It is not surprising that Mohammad Javad Zarif would have “coordinated” what he did with the now-dead terrorist Qasem Soleimani, who was killed in a US drone strike in Iraq on January 3, but it is surprising that he admitted it openly during a heated speech in the Iranian Parliament on Sunday.

Zarif said:  “In regional talks, whatever we did, we coordinated with each other.”

He then turned on the other politicians in the chamber, who had accused him of “lying”, that those who really knew Soleimani would know that the pair had worked closely together.

To stress his relationship, he said: “Those who know Soleimani the Martyr and Seyed Hassan Nasrollah, and the Iraqi, Lebanese, and Palestine Resistance, they know, and not you. They know how our relations were.”

Then, in another part of his speech, during which he was constantly interrupted by politicians yelling at him, Zarif suggested that Supreme Leader Ali Khamenei was the only person responsible for Iran’s foreign policy.

He said: “What I said (during negotiations) the Leader heard. If I lied, he heard and said it was the truth. If I spoke the truth, he said that it was bravery.”

Then, he warned his fellow members of parliament that if the regime sinks, they will all go down with it, saying that they are all in the “same boat”, which just evokes the rats on a sinking ship metaphor.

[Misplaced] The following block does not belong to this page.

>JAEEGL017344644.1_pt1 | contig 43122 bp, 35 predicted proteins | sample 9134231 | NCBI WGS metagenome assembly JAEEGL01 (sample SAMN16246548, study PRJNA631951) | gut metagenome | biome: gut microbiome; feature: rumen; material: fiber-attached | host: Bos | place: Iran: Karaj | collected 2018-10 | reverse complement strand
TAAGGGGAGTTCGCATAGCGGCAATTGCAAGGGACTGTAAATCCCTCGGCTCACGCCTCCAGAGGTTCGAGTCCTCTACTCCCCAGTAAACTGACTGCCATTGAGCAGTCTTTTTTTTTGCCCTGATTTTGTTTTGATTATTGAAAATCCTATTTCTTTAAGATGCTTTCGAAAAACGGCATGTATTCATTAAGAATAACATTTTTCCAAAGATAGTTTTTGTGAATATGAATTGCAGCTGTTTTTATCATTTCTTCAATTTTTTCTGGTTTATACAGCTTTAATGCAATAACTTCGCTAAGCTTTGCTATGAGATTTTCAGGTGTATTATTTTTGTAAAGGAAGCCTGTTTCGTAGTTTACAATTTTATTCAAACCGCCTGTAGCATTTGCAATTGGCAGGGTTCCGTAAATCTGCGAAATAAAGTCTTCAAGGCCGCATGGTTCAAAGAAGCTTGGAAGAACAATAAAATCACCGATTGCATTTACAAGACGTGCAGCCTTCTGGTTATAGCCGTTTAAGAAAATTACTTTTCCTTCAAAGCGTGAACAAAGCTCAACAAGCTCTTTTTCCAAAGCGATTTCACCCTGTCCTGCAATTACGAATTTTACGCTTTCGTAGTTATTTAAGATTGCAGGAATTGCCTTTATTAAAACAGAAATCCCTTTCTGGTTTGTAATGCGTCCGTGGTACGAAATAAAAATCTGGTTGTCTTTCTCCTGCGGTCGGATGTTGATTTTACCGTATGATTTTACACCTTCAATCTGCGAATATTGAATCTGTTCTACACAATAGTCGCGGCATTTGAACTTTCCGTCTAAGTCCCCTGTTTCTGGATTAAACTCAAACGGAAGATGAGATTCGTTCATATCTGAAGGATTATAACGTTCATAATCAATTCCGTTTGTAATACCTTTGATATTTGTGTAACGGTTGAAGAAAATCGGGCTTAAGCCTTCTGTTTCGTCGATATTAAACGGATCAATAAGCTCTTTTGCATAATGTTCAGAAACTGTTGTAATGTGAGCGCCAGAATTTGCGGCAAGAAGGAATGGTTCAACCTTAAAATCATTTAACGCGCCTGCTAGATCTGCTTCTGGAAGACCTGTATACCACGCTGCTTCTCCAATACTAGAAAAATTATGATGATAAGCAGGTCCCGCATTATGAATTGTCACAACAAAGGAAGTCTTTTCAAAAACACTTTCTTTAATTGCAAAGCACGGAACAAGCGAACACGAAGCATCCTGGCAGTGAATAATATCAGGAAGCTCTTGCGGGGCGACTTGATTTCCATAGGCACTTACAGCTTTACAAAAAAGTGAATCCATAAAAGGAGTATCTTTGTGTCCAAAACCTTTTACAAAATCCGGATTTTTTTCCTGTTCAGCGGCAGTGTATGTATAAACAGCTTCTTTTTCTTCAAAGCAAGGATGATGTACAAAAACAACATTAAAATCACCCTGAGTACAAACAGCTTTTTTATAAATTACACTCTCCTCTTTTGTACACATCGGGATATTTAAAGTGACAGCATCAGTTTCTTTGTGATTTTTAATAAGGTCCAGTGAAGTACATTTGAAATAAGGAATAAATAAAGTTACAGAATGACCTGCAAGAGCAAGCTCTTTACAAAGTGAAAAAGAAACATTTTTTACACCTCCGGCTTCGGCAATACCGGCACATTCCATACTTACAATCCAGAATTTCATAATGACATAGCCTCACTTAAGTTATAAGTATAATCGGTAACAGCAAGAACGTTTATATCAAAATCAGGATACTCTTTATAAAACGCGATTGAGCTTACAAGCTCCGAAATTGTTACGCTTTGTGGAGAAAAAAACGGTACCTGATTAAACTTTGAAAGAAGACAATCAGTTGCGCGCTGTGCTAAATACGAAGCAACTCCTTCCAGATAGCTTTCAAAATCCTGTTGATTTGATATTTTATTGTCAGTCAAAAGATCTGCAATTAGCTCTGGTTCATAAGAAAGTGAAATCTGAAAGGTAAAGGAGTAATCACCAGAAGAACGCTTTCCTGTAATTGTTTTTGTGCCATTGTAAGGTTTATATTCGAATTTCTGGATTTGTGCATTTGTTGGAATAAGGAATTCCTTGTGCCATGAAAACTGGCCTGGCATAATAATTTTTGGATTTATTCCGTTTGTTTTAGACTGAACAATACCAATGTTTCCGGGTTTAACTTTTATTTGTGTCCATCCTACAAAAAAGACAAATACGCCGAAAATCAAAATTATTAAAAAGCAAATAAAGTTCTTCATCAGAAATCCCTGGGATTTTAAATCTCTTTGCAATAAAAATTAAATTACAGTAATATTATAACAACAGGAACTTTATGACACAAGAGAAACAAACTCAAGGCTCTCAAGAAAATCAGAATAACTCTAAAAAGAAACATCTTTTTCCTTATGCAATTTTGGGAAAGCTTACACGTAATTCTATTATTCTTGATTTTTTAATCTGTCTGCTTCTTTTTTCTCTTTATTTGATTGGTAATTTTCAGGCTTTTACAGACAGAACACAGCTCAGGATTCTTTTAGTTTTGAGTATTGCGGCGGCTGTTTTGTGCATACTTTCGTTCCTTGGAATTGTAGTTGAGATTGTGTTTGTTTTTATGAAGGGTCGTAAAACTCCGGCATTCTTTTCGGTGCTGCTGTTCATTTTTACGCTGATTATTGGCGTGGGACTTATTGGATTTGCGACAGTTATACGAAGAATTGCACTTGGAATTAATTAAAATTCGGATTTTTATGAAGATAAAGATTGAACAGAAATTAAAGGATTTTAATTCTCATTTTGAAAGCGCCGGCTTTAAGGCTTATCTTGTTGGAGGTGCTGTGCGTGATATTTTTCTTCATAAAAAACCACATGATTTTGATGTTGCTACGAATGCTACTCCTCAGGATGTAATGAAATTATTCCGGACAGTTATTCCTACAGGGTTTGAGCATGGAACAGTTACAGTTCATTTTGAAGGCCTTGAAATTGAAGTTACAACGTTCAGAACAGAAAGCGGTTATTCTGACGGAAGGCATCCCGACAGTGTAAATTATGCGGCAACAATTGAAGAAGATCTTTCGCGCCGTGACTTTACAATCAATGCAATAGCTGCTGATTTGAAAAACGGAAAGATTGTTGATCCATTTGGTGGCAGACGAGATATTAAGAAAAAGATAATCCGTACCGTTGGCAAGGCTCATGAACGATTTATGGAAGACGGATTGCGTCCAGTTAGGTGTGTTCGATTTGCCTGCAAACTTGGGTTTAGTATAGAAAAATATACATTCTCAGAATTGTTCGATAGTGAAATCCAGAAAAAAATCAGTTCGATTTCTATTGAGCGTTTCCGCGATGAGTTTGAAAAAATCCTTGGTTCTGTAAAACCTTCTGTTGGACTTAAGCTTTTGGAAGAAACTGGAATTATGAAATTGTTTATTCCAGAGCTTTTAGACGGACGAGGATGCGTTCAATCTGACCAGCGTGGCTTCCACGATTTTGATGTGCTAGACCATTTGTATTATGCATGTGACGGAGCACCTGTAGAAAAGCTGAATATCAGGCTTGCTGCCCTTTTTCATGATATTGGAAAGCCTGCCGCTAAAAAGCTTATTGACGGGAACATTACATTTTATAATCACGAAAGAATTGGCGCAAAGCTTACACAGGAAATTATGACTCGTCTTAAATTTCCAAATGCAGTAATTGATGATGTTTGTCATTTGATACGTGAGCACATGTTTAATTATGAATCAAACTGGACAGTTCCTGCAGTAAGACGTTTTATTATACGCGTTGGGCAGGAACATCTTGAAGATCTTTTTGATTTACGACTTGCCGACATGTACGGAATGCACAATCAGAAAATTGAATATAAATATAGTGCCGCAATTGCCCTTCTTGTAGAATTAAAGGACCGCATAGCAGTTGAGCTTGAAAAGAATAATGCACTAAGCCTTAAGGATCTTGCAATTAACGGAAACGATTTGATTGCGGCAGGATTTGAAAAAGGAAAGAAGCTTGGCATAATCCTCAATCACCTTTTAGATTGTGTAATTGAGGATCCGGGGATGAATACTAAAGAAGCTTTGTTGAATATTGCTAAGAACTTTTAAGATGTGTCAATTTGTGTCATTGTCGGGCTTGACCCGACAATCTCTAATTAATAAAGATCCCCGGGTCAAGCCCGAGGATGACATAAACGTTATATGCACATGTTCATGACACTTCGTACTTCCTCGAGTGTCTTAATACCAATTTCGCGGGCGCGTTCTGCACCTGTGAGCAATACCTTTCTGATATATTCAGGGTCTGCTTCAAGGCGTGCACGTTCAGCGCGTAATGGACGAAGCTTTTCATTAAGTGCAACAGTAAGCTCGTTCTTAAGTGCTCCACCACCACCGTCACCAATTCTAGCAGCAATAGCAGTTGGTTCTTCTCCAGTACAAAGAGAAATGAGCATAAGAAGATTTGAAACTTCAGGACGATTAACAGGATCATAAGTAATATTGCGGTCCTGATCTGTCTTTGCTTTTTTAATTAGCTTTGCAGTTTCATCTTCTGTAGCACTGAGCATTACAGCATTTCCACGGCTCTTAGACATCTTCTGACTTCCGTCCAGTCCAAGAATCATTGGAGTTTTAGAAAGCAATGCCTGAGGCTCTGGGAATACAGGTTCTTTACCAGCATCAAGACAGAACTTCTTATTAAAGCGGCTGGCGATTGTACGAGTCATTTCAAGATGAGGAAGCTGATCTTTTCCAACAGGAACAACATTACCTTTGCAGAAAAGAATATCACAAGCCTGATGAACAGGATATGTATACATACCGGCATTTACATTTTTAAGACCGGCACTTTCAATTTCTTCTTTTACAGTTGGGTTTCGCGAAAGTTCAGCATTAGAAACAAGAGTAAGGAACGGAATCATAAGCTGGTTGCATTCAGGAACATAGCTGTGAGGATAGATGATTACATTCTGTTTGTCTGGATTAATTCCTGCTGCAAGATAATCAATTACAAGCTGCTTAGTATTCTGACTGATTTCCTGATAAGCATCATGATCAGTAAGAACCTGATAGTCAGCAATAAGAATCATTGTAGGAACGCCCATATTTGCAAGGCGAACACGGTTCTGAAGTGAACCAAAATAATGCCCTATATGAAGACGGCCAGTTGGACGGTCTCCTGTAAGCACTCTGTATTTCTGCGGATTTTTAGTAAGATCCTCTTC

He sais that the US “does not recognize liberals, reformists, conservatives, revolutionaries and non-revolutionaries”, which was supposed to scare the rest of the chamber into agreeing with him, but how could it? After all, the US doesn’t recognize things that aren’t there.

They don’t have a US Secretary of Ghosts and Ghouls either. And the regime knows that, in reality, there is no difference between the mullahs because they all swear allegiance to Khamenei.

Solemani was the commander of the IRGC’s Quds Force for 22 years and was the regime’s second most powerful man, who was the “world’s number one terrorist leader” as the U.S president described.

The incident happened during Zarif’s first address to Iran’s new parliament which convened in May. The new parliament is dominated by MPs who oppose many of the policies of President Hassan Rouhani’s administration.

This was the second confrontation between the Majles and a Rouhani administration cabinet minister. Two weeks ago, members of parliament and its speaker Baqer Qalibaf lashed out at Communication and Information Technology Minister Mohammad Javad Azari Jahromi criticizing his performance. Which is showing that the infightings in this regime are deepening more and more.

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